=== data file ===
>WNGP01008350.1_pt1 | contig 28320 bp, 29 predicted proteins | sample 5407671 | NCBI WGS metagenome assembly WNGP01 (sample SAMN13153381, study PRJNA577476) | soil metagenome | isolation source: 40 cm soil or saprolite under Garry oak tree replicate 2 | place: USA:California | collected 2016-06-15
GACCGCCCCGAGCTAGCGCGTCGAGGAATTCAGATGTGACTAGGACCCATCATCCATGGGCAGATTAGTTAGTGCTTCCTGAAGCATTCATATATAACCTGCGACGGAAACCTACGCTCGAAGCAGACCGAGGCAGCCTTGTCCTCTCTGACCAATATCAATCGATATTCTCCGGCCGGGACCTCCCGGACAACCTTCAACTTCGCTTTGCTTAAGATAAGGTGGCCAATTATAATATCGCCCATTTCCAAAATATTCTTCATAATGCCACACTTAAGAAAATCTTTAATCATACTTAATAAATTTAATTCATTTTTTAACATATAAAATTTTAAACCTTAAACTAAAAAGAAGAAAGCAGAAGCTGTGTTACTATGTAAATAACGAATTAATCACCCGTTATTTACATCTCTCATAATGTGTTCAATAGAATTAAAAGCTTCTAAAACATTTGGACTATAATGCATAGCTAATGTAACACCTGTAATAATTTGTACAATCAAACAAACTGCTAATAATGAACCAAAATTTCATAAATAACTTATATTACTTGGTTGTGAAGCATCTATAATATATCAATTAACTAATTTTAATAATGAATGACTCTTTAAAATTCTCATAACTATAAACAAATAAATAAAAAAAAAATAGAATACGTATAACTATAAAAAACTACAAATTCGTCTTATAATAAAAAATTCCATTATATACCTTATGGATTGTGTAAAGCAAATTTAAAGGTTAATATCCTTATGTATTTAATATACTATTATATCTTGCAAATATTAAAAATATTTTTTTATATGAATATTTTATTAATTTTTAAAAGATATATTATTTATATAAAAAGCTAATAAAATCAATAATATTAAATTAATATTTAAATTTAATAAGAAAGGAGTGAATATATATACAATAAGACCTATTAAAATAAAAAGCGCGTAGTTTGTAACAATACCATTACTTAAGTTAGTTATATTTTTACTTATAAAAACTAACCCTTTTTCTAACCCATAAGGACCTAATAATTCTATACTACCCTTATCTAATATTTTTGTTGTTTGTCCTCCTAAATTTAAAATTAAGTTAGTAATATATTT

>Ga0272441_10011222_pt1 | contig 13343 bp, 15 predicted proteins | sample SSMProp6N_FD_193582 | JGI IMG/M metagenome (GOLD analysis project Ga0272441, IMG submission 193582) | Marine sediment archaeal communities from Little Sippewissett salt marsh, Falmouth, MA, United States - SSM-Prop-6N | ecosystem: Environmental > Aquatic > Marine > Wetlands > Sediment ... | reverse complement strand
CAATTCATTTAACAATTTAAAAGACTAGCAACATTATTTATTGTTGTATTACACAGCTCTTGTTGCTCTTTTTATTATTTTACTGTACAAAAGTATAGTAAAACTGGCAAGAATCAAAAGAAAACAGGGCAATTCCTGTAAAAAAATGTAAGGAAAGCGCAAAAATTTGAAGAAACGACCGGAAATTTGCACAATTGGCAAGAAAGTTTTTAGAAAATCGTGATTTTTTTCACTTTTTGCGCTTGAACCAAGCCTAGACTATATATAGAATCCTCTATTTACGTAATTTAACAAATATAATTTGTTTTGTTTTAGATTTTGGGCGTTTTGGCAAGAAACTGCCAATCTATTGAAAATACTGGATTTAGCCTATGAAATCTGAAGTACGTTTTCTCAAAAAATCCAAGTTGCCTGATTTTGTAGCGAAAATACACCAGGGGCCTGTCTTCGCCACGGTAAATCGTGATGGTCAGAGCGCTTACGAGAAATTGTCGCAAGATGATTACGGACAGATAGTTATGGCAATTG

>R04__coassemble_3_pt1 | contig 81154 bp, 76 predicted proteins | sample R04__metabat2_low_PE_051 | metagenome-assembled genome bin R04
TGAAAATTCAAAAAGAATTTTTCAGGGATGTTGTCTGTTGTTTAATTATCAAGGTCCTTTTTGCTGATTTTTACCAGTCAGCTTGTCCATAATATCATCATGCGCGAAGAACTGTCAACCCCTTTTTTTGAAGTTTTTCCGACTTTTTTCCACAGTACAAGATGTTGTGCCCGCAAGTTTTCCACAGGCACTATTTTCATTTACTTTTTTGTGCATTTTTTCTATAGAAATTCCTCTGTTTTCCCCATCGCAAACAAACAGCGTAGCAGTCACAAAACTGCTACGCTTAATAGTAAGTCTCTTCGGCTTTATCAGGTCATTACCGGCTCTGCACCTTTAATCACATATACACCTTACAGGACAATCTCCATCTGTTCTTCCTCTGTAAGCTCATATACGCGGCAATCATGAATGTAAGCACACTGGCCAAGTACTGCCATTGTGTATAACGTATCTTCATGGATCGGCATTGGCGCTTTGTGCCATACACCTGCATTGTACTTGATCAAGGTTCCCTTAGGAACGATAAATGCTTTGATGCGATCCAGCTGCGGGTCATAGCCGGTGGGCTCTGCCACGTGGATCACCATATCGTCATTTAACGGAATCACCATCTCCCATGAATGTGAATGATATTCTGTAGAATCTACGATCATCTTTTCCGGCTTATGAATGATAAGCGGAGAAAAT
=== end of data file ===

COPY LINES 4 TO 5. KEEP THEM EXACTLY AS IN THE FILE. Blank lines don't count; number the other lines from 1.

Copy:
CAATTCATTTAACAATTTAAAAGACTAGCAACATTATTTATTGTTGTATTACACAGCTCTTGTTGCTCTTTTTATTATTTTACTGTACAAAAGTATAGTAAAACTGGCAAGAATCAAAAGAAAACAGGGCAATTCCTGTAAAAAAATGTAAGGAAAGCGCAAAAATTTGAAGAAACGACCGGAAATTTGCACAATTGGCAAGAAAGTTTTTAGAAAATCGTGATTTTTTTCACTTTTTGCGCTTGAACCAAGCCTAGACTATATATAGAATCCTCTATTTACGTAATTTAACAAATATAATTTGTTTTGTTTTAGATTTTGGGCGTTTTGGCAAGAAACTGCCAATCTATTGAAAATACTGGATTTAGCCTATGAAATCTGAAGTACGTTTTCTCAAAAAATCCAAGTTGCCTGATTTTGTAGCGAAAATACACCAGGGGCCTGTCTTCGCCACGGTAAATCGTGATGGTCAGAGCGCTTACGAGAAATTGTCGCAAGATGATTACGGACAGATAGTTATGGCAATTG

>R04__coassemble_3_pt1 | contig 81154 bp, 76 predicted proteins | sample R04__metabat2_low_PE_051 | metagenome-assembled genome bin R04